Chances are it won't happen...but I like to think about...and plan for "what if it did?"  So, even if I look to the skyline and see lights over the rest fo the city, when I have none because of one unlucky lightning strike on my power grid when electric company workers have stopped coming to work...I will be prepared.  I offer my thoughts so that others may consider the same possibility based on their particular situation. 

Aagin...I agree with you 100 percent.  I'm just trying to contribute the best way I can, taking into consideration my past experiences with a rural electric company and not so uncomon acts of mother nature.

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Post Options Post Options   Thanks (0) Thanks(0)   Quote corky52 Quote  Post ReplyReply Direct Link To This Post Posted: January 22 2006 at 7:15pm

Dave,

Point of Mother Natures nasties not taking a vacation is also important to factor in to our plans.  Good that we can all share our "What if's", learn new things and find weak points in our plans. 

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Post Options Post Options   Thanks (0) Thanks(0)   Quote AuntBones Quote  Post ReplyReply Direct Link To This Post Posted: January 23 2006 at 5:03am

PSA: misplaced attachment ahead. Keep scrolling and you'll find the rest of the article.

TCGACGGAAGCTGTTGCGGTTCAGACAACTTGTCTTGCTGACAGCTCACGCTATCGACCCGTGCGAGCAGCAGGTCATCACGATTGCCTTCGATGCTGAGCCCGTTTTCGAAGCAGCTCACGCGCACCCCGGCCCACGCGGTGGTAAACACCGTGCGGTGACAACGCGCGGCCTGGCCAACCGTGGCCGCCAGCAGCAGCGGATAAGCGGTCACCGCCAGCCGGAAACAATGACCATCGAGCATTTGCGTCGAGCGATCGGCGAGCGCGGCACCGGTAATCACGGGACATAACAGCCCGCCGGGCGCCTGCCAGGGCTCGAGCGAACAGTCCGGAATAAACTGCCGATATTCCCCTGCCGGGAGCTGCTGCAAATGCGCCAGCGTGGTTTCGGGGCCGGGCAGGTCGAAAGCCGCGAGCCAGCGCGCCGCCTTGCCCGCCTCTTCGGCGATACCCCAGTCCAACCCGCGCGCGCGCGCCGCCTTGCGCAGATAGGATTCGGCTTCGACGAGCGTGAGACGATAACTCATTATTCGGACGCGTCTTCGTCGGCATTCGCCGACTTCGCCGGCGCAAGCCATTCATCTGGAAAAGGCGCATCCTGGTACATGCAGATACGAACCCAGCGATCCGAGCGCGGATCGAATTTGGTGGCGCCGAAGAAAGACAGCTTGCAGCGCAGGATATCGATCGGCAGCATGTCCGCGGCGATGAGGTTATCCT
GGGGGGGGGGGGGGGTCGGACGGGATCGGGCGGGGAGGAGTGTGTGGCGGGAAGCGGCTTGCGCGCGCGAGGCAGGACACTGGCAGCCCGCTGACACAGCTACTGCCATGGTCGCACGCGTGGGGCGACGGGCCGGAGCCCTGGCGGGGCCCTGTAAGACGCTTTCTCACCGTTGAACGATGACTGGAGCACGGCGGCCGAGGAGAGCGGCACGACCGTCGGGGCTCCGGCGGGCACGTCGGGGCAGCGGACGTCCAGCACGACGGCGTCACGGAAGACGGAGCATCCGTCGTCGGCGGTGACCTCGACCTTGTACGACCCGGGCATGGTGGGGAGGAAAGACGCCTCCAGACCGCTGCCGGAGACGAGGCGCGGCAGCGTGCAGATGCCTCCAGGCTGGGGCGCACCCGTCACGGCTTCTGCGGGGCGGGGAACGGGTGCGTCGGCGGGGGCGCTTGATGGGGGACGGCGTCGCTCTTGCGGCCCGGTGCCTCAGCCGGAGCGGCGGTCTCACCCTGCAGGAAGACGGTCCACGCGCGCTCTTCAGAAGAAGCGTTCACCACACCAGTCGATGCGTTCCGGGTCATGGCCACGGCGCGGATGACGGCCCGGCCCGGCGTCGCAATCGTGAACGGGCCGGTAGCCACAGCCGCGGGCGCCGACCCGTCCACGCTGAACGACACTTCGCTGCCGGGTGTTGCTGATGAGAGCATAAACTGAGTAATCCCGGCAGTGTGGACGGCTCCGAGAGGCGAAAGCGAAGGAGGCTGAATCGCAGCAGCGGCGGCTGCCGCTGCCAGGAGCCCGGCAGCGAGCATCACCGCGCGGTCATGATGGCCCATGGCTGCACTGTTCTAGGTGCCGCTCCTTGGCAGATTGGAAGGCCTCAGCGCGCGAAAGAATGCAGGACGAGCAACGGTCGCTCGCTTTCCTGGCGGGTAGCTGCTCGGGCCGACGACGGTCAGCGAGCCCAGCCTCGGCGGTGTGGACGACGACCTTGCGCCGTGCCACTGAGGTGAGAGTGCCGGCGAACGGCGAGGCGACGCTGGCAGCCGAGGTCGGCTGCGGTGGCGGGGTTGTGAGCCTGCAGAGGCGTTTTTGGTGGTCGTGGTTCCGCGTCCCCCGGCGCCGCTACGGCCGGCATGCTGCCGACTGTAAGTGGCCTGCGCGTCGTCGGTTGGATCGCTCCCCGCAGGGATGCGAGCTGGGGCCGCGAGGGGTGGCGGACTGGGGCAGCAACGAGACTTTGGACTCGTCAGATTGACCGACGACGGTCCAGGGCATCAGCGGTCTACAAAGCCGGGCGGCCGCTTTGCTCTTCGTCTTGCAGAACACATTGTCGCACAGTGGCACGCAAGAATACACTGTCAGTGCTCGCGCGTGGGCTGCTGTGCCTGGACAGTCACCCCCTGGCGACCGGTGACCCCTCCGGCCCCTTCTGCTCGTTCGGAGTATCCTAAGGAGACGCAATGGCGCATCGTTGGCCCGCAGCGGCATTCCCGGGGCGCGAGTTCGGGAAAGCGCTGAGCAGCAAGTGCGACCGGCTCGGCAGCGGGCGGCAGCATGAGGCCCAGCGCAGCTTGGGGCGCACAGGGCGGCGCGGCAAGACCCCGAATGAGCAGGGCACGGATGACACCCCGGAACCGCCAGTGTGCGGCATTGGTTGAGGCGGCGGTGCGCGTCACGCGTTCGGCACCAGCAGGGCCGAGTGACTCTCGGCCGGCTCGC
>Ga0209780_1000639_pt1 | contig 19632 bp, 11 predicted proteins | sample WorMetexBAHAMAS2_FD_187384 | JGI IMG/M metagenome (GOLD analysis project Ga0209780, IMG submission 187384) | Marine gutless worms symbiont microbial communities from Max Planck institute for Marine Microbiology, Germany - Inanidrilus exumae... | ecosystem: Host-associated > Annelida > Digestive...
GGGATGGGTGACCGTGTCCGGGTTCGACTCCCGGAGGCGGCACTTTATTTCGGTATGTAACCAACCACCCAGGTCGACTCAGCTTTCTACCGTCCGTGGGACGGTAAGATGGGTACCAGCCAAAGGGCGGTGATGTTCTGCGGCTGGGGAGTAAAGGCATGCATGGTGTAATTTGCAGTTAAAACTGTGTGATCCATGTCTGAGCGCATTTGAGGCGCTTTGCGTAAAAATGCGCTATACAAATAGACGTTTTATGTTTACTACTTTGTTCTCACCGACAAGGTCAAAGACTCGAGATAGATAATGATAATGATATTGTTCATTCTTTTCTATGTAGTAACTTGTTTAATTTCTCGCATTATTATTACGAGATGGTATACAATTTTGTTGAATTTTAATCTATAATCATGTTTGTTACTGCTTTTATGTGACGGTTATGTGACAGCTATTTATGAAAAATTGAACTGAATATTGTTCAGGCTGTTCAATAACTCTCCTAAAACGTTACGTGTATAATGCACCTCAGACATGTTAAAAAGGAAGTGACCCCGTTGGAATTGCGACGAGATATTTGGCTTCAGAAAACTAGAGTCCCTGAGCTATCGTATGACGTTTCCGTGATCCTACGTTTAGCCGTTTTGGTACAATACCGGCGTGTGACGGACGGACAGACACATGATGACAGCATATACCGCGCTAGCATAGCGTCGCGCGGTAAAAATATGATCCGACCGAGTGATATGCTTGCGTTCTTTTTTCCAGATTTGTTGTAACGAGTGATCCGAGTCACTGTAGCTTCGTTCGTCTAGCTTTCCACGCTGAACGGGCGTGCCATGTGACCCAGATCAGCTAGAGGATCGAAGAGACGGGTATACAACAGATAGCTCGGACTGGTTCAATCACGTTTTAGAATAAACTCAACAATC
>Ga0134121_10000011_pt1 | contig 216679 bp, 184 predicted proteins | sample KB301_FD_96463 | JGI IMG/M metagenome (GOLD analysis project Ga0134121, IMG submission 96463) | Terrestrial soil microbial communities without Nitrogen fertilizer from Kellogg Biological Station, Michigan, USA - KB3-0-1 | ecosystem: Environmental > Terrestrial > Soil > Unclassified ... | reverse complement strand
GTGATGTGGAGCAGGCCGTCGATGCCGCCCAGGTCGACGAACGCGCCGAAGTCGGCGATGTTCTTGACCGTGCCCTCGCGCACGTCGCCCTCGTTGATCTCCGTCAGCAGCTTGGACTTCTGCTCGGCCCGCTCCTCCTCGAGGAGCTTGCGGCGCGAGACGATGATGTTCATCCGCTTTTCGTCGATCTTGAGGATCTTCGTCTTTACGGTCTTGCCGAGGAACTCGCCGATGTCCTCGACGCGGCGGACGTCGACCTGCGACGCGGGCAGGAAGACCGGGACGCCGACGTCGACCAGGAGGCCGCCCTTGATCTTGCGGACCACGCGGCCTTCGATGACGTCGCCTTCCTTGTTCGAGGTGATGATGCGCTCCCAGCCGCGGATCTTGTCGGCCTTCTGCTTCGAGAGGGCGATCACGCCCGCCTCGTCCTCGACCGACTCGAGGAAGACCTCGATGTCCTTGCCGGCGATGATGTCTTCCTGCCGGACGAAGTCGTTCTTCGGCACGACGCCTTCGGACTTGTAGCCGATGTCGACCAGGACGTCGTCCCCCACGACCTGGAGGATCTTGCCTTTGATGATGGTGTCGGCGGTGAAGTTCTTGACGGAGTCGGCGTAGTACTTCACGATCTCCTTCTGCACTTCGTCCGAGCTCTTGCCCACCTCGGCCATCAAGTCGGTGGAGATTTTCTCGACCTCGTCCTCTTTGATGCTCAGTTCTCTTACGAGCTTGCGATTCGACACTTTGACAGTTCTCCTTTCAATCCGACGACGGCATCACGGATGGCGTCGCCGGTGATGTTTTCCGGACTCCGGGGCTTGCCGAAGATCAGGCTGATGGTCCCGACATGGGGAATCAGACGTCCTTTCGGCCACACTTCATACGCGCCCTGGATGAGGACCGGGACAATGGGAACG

If I can fit it in my car plywood this week.

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Post Options Post Options   Thanks (0) Thanks(0)   Quote omega Quote  Post ReplyReply Direct Link To This Post Posted: March 19 2006 at 11:00am
Originally posted by corky52 corky52 wrote:

Again it's not stocking up, it's staging your use and how things will wind down.  Having to dig in to long term storage because that's all you have isn't making best use of your resources.  Buying a small freezer and figuring to live out of it for the first couple of weeks by keeping your regular food just in larger quantities there means you have better food for longer.  The point I'm trying to make is that just because the Avian Flu is announced and you decide to bug in, the rest of the world won't immediately shut down.  Planning how to react in the wind down is important, if the world is buying survival food and leaving the steaks because of panic, buy the steaks and use them first.  Put a few steaks in the freezer and eat them till the power goes.  Most stuff will take time to start dropping off, stay in and comfortable using the perishables first.